Period Twelve of Training for Cross-Country Skiing


Welcome to period twelve of training for cross-country skiing, – the month of March.

We now have our target competition behind us, but we should not hit the couch and put up our feet for the rest of the year. This is an excellent opportunity to use the training you did throughout the last year with a spring race or two. Feel free to shift weeks around to accomplish this.

While we have snow, we should take advantage of it and have fun training with less focus on being ready for the big day. If your fitness was good for the big day, keep riding that wave. Is there another ski marathon or a multi-sport event like a sea to ski that might be an exciting adventure? If your preparation was off on the big day, it might be time to start training for next year.

March is also a great time to go out for some enjoyable spring skis, either hitting up morning crust for a cruise or going for fun in the sun with pleasurable afternoon slush ski using some skins. Have fun enjoying winter’s last gasps. Whatever you are up to, keep training for another 4-6 weeks before taking some downtime to recover from the year of training.



Each period, we will end with this advice since it is so important:

As you plan your weeks and evaluate your training, give some thought to how you use the training plan. It is written to be a blueprint and a guide for your training and is not written knowing in advance what conflicts you may have with training in any given week. Many weeks can be done as scheduled. However, if you have to swap days or weeks out on account of your non-training life, with good planning, it can be done with great success, provided you are giving thought to the swapping.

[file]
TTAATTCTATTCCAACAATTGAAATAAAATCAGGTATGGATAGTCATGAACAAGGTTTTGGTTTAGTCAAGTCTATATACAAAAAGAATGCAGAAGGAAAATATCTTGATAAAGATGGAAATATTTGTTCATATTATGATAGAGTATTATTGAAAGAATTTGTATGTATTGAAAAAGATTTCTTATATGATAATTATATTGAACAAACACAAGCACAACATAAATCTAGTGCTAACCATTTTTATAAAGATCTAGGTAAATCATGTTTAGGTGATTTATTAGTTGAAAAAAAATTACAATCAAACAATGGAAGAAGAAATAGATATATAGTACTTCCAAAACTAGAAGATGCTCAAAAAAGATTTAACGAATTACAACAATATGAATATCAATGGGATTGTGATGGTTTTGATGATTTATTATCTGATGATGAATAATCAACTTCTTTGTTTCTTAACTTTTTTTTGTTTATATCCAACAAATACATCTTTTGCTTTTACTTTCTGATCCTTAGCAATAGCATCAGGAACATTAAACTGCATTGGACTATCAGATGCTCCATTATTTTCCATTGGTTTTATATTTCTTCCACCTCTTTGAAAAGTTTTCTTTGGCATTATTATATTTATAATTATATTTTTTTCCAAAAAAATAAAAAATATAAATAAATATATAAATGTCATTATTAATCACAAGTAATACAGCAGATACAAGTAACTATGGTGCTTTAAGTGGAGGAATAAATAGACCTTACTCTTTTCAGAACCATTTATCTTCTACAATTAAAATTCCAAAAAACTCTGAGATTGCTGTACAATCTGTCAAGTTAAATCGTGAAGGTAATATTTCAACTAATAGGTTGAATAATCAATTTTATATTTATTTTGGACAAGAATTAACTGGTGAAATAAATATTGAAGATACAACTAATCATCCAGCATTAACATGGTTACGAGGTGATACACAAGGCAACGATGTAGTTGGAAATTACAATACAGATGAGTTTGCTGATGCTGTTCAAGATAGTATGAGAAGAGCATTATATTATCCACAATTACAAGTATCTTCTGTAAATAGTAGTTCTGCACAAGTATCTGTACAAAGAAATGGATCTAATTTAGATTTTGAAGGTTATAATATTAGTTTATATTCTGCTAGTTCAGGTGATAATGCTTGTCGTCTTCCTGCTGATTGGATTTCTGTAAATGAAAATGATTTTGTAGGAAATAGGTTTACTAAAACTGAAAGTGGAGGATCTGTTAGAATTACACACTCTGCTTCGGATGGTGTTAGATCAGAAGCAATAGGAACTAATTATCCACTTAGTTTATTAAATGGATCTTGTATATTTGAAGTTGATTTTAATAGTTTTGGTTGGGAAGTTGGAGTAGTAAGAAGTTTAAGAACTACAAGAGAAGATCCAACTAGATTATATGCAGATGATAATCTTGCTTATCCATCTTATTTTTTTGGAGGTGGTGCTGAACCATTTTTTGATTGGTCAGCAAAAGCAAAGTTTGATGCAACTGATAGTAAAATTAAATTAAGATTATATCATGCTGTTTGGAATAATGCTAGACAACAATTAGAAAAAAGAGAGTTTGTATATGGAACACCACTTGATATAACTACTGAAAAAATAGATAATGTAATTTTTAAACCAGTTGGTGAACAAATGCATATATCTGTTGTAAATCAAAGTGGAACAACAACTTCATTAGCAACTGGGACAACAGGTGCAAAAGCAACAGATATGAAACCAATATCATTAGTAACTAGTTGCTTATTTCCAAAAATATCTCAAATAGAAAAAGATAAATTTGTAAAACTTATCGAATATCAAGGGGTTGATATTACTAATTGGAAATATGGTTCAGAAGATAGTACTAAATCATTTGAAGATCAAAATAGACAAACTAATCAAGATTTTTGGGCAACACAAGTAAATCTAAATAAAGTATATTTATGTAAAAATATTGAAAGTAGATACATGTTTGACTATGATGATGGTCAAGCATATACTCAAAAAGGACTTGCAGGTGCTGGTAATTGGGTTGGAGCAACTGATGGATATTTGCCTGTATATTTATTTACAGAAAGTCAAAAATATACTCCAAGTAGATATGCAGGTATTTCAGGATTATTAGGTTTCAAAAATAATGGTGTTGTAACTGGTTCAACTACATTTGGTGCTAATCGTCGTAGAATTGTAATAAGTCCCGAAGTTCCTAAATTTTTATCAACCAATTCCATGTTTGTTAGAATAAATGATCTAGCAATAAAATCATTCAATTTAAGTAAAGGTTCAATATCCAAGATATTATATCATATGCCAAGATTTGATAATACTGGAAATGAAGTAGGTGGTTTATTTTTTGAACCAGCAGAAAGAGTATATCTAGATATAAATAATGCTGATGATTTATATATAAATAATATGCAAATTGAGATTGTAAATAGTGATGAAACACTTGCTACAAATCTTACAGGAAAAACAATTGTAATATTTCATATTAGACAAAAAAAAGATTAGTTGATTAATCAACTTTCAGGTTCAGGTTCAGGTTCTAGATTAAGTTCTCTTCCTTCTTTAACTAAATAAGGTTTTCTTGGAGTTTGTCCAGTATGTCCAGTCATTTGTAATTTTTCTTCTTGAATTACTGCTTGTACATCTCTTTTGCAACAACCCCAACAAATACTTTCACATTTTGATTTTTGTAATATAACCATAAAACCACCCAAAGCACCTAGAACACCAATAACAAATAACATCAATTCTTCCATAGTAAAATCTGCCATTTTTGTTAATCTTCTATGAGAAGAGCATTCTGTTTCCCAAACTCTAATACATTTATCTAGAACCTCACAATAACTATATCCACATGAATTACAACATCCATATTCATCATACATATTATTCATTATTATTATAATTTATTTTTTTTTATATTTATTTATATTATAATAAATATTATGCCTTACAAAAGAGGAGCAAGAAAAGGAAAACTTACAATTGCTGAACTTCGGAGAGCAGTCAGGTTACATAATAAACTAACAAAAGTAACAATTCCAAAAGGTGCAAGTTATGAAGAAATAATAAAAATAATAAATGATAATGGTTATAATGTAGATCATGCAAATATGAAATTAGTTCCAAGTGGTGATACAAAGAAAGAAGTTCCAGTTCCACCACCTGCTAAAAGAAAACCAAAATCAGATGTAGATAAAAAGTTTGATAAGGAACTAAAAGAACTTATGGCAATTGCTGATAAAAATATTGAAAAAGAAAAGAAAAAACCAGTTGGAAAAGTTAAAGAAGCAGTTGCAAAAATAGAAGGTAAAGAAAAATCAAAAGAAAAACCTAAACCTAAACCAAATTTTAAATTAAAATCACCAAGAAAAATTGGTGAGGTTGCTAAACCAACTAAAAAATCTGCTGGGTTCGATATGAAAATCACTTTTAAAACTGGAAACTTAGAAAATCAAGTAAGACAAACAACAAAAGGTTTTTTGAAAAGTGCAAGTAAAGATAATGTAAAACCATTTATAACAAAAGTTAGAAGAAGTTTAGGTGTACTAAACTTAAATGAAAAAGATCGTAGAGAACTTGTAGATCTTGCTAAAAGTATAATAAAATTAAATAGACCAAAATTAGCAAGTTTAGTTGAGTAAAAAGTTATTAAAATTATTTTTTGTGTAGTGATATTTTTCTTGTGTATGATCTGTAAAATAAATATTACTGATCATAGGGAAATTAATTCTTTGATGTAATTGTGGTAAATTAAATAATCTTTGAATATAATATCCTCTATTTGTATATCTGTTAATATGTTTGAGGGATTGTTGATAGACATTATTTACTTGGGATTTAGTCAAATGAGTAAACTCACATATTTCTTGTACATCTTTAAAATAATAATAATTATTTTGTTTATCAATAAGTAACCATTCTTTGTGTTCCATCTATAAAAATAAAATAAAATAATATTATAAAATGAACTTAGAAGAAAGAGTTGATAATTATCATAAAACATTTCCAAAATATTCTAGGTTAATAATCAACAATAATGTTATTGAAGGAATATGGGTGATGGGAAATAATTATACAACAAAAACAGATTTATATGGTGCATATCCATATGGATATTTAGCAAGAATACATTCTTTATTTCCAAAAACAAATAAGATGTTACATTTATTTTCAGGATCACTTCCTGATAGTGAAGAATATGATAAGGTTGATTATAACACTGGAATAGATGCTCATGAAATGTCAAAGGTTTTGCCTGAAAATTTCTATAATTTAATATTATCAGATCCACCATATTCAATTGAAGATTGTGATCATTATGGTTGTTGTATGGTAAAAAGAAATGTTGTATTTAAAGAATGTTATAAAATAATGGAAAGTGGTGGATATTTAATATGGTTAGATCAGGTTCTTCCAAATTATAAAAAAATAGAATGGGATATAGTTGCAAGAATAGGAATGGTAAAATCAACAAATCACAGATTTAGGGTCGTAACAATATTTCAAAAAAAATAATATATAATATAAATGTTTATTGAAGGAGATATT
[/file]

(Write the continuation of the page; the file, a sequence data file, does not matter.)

When it comes time to plan your training week, sometimes it’s helpful to know which workouts take precedence over others. This is particularly useful if a skier has other obligations outside of skiing (work, personal life, etc.) that may interfere with the amount of training one can devote during the week. Thus, adjustments must be made.

For example, let’s say you have a week at work where you are going to have heavy time demands and stress, and the schedule says it is the third week of the period, which is our big week. It may be best to hold off on the third week and swap it with Week 4 – our easy week to recover, and then maybe make a slight adjustment in Week 1 of the following period.

You can also swap out days on account of life outside of your training plan. Just remember, as you do that, it is ideal to follow a pattern of hard followed by easy for the pattern of days.

To make adjustments to the plan that won’t dilute the integrity of the training program, we have a few pointers for planning a training week.

Read the advisory on scheduling workouts:

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